SLEEPS HIS LAST SLEEP.
Captain William Mills Dies in Camp at Pine Ridge.
The unpleasant news received Monday from Pine ridge was intensified yesterday with the intelligence that will cause a great deal of sorrow at the firesides in the military homes at Fort Omaha. It was the announcement of the death of Captain William Mills, Company C, Second infantry, located in this city.
The news was telegraphed by Lieutenant Rowell, who, it is supposed, was acting regimental adjutant, during the probable incapacity of Lieutenant Kinzie, who, it has been announced, was wounded Monday in the fight with Big Foot's gang on Porcupine Creek.
The intelligence occasioned a shock at Fort Omaha, and especially in the home of the deceased, where a widow and two children inconsolably mourn his demise.
Captain Mills was a brave and capable officer and he looked the soldier as well as he knew how to act as one. He was of a genial companionable disposition, readily adapted himself to every circumstance and made friends in civil as well as in military life. Of all the gallant officers and men who formed the first detachment of the Second infantry, which was called into the field on that night early in November, Captain Mills looked least like the one who was first to die. Although he had complained shortly before of a slight indisposition, he was the picture of health and his martial bearing at the head of the column was one of the picturesque features of that march to the train. Death resulted from rheumatism of the heart which was doubtless occasioned by exposure. Captain Mills had shortly before his departure for the field been summoned before the examining board at Leavenworth for promotion to which he was entitled by long and arduous service.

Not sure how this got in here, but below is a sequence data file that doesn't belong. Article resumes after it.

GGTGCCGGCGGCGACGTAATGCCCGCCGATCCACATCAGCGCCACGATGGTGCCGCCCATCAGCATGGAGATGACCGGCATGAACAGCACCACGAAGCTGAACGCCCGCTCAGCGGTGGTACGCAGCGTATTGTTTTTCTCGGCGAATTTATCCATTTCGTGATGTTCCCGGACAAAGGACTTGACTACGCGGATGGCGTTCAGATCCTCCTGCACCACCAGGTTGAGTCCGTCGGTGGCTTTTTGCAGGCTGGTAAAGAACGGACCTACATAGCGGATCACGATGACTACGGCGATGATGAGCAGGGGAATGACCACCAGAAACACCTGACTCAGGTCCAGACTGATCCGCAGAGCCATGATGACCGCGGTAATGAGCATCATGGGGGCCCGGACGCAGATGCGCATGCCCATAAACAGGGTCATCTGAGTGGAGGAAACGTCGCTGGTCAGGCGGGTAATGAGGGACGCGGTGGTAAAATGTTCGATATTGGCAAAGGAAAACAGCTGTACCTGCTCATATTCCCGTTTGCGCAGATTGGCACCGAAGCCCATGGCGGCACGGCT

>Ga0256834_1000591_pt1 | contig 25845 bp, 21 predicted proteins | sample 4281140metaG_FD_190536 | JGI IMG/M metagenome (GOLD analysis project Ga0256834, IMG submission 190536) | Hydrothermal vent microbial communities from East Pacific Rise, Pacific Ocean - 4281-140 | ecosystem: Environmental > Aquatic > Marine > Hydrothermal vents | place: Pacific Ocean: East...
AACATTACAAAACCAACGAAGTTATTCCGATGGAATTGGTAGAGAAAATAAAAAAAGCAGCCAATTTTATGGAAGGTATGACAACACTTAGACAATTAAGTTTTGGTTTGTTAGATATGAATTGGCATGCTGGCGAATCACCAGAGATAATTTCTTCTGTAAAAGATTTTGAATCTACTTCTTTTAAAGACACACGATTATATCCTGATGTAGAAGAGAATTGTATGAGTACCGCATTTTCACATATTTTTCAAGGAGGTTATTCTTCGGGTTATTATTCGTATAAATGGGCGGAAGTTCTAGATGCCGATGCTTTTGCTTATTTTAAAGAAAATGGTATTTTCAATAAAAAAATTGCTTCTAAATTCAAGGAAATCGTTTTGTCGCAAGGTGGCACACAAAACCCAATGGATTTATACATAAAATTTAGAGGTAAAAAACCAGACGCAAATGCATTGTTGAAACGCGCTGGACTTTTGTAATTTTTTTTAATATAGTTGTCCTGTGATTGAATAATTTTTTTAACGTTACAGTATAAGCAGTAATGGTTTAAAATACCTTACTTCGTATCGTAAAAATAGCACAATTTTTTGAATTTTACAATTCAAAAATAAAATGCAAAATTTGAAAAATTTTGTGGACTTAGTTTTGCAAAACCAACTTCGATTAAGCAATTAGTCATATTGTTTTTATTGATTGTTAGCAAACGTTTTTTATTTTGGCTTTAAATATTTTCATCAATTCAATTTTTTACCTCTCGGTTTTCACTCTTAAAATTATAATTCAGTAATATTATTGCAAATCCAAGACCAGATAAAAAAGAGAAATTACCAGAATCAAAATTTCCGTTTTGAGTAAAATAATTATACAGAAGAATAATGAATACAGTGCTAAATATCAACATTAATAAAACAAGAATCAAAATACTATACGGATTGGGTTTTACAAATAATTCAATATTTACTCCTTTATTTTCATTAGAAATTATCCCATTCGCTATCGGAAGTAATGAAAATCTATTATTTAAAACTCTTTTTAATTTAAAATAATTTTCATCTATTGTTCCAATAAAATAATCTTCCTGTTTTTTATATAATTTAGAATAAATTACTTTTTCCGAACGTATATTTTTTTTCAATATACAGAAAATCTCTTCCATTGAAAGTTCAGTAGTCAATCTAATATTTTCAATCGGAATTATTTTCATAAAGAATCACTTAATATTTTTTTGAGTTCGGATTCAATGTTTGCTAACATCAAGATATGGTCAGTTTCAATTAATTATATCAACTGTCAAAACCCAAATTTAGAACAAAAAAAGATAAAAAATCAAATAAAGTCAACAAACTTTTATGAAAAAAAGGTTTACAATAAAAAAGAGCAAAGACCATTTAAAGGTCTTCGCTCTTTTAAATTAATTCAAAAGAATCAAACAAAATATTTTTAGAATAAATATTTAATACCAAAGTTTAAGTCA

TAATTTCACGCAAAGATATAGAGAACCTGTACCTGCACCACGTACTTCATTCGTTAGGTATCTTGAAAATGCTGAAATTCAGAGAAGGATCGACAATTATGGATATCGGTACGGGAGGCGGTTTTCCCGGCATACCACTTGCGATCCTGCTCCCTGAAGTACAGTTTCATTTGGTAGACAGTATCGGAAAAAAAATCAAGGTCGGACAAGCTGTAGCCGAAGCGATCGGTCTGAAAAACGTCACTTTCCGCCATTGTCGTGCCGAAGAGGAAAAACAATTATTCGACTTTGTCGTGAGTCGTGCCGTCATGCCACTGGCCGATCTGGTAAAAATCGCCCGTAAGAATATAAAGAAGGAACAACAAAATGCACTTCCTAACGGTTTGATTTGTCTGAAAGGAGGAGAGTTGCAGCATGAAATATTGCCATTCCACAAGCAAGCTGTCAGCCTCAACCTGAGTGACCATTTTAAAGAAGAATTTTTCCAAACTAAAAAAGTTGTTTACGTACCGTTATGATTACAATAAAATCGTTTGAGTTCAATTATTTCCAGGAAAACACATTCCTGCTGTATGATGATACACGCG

Captain Mills was born in Michigan, September 19, 1836. He was appointed from the army and served successively as private, sergeant and first sergeant of company C, Fifth infantry from October 28, 1858, to February 23, 1863; he was acting second lieutenant Fifth infantry from January 6, 1862 to February 23, 1863; also second lieutenant Sixteenth infantry and was promoted to the office of captain February 13, 1866. On April 17, 1869, he was transferred to the Second infantry.
On account of his gallant and meritorious services during the Atlanta campaign and in the battle of Jonesboro, Ga., he was breveted captain September 1, 1864. During the civil war, he held staff positions as follows: Aid-de-camp of volunteers from October 2 to November 1, 1864, and from October 12, 1865 to February 13, 1866, was regimental quartermaster of the sixteenth infantry.
It is not known where he will be buried.
(Source: Omaha Daily Bee, December 31, 1890)
THE FORT IN MOURNING
The Remains of Captain Mills sent to Elmira, N. Y., for Burial.
Sorrow seemed to pervade the air in the vicinity of Fort Omaha yesterday, and instead of the soldiers being happy, as is their wont, they were bowed down with grief. They had been called upon to pay the last tribute to a commander and comrade, Captain William Mills.
Shortly after 10 o'clock the officers of the garrison, followed by the few privates who have not been sent to the front, passed through the large hall in the hospital building, where for the last time they gazed upon the remains of the gallant officer, as they rested in the elegant metallic casket.
There were no funeral exercises, no military pomp and splendor, but many a tear was dropped upon the coffin containing the body of the man who looked as peaceful and natural as though his eyes were closed in sleep instead of in death. The casket was closed and about it was wrapped the flag that Captain Mills loved so dearly. After this the pall bearers, Alber Wedemeyer, chief musician; John Kennaman principal musician; John Stahl, first sergeant of company A; John Forbes, sergeant of company D; Thomas H. Mooney, corporal of company H, and James Ping, corporal of company E, tenderly lifted the coffin of the soldier from its place and with bared heads bore it from the building to the ambulance that was in waiting outside.
Around the wagon were thirty-four soldiers, forming a guard. The procession slowly wended its way through the parade grounds and to the union depot, from whence the remains were sent last night, going to Elmira, N. Y., for interment.
(Source: Omaha Daily Bee, January 05, 1891)